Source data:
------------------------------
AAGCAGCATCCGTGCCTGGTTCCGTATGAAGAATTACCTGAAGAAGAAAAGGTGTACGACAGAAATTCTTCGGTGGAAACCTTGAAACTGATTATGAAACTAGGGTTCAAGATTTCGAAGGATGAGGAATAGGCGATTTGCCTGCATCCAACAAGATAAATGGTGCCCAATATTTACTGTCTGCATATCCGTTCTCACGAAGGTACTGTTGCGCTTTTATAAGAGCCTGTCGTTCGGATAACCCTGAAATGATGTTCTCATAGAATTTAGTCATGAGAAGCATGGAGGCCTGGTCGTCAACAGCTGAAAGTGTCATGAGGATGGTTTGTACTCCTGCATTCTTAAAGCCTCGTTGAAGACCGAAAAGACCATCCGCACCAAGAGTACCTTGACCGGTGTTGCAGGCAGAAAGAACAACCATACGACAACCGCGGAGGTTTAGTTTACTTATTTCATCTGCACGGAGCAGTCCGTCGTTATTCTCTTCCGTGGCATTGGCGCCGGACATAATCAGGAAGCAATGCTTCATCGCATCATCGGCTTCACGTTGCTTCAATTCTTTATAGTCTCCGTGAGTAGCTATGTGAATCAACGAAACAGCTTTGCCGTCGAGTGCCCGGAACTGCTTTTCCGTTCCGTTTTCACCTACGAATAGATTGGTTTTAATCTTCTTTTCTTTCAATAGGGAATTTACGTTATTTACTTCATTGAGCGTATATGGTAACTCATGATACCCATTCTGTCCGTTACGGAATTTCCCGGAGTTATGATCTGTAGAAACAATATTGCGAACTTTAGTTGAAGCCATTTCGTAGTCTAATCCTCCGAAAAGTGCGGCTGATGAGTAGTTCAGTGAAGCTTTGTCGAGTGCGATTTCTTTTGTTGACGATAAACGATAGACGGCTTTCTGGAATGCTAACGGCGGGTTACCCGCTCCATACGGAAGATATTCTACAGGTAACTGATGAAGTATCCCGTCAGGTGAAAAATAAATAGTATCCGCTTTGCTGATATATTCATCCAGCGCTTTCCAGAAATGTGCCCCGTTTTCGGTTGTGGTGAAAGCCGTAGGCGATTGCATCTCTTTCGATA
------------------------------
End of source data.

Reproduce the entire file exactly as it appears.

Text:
AAGCAGCATCCGTGCCTGGTTCCGTATGAAGAATTACCTGAAGAAGAAAAGGTGTACGACAGAAATTCTTCGGTGGAAACCTTGAAACTGATTATGAAACTAGGGTTCAAGATTTCGAAGGATGAGGAATAGGCGATTTGCCTGCATCCAACAAGATAAATGGTGCCCAATATTTACTGTCTGCATATCCGTTCTCACGAAGGTACTGTTGCGCTTTTATAAGAGCCTGTCGTTCGGATAACCCTGAAATGATGTTCTCATAGAATTTAGTCATGAGAAGCATGGAGGCCTGGTCGTCAACAGCTGAAAGTGTCATGAGGATGGTTTGTACTCCTGCATTCTTAAAGCCTCGTTGAAGACCGAAAAGACCATCCGCACCAAGAGTACCTTGACCGGTGTTGCAGGCAGAAAGAACAACCATACGACAACCGCGGAGGTTTAGTTTACTTATTTCATCTGCACGGAGCAGTCCGTCGTTATTCTCTTCCGTGGCATTGGCGCCGGACATAATCAGGAAGCAATGCTTCATCGCATCATCGGCTTCACGTTGCTTCAATTCTTTATAGTCTCCGTGAGTAGCTATGTGAATCAACGAAACAGCTTTGCCGTCGAGTGCCCGGAACTGCTTTTCCGTTCCGTTTTCACCTACGAATAGATTGGTTTTAATCTTCTTTTCTTTCAATAGGGAATTTACGTTATTTACTTCATTGAGCGTATATGGTAACTCATGATACCCATTCTGTCCGTTACGGAATTTCCCGGAGTTATGATCTGTAGAAACAATATTGCGAACTTTAGTTGAAGCCATTTCGTAGTCTAATCCTCCGAAAAGTGCGGCTGATGAGTAGTTCAGTGAAGCTTTGTCGAGTGCGATTTCTTTTGTTGACGATAAACGATAGACGGCTTTCTGGAATGCTAACGGCGGGTTACCCGCTCCATACGGAAGATATTCTACAGGTAACTGATGAAGTATCCCGTCAGGTGAAAAATAAATAGTATCCGCTTTGCTGATATATTCATCCAGCGCTTTCCAGAAATGTGCCCCGTTTTCGGTTGTGGTGAAAGCCGTAGGCGATTGCATCTCTTTCGATA